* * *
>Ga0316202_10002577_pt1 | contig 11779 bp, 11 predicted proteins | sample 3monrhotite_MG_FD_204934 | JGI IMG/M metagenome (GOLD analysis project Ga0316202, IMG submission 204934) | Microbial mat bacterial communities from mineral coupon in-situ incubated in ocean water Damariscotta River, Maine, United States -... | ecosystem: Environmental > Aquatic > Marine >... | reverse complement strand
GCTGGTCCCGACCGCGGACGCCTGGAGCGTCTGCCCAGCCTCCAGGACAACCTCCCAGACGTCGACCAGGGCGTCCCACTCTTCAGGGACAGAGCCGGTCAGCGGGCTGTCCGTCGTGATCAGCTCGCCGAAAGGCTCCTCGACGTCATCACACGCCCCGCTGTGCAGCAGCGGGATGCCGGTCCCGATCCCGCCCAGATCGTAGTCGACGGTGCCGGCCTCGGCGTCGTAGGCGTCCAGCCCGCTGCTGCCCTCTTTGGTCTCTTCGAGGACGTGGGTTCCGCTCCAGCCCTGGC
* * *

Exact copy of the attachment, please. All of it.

>Ga0316202_10002577_pt1 | contig 11779 bp, 11 predicted proteins | sample 3monrhotite_MG_FD_204934 | JGI IMG/M metagenome (GOLD analysis project Ga0316202, IMG submission 204934) | Microbial mat bacterial communities from mineral coupon in-situ incubated in ocean water Damariscotta River, Maine, United States -... | ecosystem: Environmental > Aquatic > Marine >... | reverse complement strand
GCTGGTCCCGACCGCGGACGCCTGGAGCGTCTGCCCAGCCTCCAGGACAACCTCCCAGACGTCGACCAGGGCGTCCCACTCTTCAGGGACAGAGCCGGTCAGCGGGCTGTCCGTCGTGATCAGCTCGCCGAAAGGCTCCTCGACGTCATCACACGCCCCGCTGTGCAGCAGCGGGATGCCGGTCCCGATCCCGCCCAGATCGTAGTCGACGGTGCCGGCCTCGGCGTCGTAGGCGTCCAGCCCGCTGCTGCCCTCTTTGGTCTCTTCGAGGACGTGGGTTCCGCTCCAGCCCTGGC